Sept. 24 (Bloomberg) -- Clovis Oncology Inc., the developer of cancer treatments that was considering a sale, hasn’t received any interest from buyers, said a person with knowledge of the matter.
The company, which was working with Credit Suisse Group AG and JPMorgan Chase & Co. to explore its options, contacted some potential suitors, though no sale negotiations took place, the person said, asking not to be identified as the information is private. Boulder, Colorado-based Clovis is no longer soliciting bids and is considering its alternatives, the person said.
Clovis fell to $66.47 in after-market trading, down 9.5 percent from a close of $73.52 today.
Clovis sought the offers after its stock more than quadrupled this year amid takeover speculation and optimism about its lung and ovarian cancer drugs. The $2.2 billion company’s oncology treatments are in early stages of clinical trials and they could still fail, making it difficult to find a buyer at the current share price, said Brian Klein, a New York-based analyst at Stifel Financial Corp.
“If you are the management of this company and your valuation seems a little bit exuberant, then it behooves you to explore a potential sale,” Klein said in a phone interview yesterday. “I’m not sure if it necessarily makes sense from an acquirer’s perspective.”
There needs to be “a better characterization of the two clinical assets before a potential acquirer is going to feel comfortable enough to bite the bullet,” he said.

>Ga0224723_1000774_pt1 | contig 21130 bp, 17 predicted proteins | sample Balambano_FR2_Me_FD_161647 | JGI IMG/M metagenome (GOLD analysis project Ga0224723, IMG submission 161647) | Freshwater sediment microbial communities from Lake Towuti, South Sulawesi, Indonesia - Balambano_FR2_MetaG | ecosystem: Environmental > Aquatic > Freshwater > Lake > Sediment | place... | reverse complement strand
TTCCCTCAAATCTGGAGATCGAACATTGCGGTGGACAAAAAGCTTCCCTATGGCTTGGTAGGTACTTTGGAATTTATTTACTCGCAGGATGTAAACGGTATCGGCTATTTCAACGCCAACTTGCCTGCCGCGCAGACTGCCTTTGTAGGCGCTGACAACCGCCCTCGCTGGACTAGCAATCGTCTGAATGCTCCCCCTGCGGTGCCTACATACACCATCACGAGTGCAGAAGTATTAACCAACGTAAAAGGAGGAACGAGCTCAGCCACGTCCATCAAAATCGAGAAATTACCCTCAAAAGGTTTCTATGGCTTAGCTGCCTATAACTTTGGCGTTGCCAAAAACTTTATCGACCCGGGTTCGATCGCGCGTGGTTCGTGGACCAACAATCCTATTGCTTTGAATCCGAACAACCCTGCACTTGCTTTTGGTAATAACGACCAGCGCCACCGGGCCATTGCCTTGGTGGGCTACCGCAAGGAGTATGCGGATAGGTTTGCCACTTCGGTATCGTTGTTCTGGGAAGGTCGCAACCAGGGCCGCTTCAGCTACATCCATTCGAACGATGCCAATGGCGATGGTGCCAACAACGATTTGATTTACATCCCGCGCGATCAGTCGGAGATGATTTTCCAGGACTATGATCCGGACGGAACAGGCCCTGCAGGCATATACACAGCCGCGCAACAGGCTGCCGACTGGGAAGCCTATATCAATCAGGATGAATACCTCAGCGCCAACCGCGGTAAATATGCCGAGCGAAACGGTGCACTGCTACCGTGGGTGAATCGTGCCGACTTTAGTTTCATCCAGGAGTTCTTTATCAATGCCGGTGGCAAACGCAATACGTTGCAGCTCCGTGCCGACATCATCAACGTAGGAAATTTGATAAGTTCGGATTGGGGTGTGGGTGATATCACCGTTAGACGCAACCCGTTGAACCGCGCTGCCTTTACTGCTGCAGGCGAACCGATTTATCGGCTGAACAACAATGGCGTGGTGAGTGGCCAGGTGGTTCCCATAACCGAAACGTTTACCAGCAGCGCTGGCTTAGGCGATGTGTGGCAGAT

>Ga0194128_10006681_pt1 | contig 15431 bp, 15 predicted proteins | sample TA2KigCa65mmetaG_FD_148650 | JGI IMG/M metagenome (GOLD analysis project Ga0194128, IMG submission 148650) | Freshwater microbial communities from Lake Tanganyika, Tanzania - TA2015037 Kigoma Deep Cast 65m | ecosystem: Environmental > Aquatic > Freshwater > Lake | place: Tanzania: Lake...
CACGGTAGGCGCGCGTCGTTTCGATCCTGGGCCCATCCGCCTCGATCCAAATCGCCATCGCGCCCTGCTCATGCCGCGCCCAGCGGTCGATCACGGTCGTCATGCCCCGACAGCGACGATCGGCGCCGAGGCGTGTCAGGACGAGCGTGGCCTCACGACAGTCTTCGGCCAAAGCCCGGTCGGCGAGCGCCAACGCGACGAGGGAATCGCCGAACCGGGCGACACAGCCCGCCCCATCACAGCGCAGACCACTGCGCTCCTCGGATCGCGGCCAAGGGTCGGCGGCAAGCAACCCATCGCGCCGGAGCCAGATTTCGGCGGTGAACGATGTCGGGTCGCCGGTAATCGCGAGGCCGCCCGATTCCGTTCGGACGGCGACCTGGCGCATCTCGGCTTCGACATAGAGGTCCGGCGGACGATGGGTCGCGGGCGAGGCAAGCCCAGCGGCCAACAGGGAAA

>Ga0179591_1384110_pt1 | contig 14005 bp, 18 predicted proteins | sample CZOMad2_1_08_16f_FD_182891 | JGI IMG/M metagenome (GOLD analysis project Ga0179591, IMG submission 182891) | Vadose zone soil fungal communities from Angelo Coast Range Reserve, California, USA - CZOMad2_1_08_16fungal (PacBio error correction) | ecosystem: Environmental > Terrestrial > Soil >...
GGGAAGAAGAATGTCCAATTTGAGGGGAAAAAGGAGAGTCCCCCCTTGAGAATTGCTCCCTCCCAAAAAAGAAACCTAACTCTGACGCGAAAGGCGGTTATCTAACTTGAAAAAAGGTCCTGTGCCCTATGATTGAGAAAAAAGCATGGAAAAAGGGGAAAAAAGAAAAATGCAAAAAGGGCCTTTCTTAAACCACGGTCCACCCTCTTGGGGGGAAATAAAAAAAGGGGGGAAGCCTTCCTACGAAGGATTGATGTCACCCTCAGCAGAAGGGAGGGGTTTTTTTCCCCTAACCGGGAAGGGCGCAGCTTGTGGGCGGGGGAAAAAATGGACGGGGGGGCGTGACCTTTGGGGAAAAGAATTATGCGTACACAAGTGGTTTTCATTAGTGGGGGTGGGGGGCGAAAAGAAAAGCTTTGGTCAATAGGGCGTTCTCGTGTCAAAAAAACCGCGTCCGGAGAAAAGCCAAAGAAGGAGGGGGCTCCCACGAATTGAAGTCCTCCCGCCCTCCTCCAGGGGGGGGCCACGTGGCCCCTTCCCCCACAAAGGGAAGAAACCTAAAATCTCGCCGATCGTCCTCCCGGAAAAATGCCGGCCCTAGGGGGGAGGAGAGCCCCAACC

Clovis spokeswoman Breanna Burkart declined to comment on the sale process.
Clovis currently has no revenue and analysts don’t project it to have sales until 2015. On June 3, the company’s shares more than doubled in one day after it reported positive early results in trials of its cancer medicines. One, CO-1686, treats non-small cell lung cancer patients who have a mutation that makes the disease resistant to current drugs. The other, rucaparib, is an experimental ovarian cancer medicine.
Even without a premium, an acquisition of Clovis would be the largest takeover of a biotechnology company with no revenue since at least 1998, according to data compiled by Bloomberg.
There have been larger takeovers of biotechnology companies without products and only minimal revenue. In 2011, Gilead Sciences Inc. agreed to buy Pharmasset Inc., which had $900,000 in sales that year, for more than $10 billion. Pharmasset’s lead product was in the final stage of testing at the time the deal was announced.
When Gilead bought Pharmasset, “the expectation was things were going to come up in short order as far as the sales were concerned and delivery of the product,” Sachin Shah, a special situations and merger arbitrage strategist at New York-based Albert Fried & Co., said in a phone interview yesterday. With Clovis, “there’s a lot of unknowns. For somebody to make an acquisition of this, they really have to convince their shareholders what the deal is and they have to do a lot more due diligence.”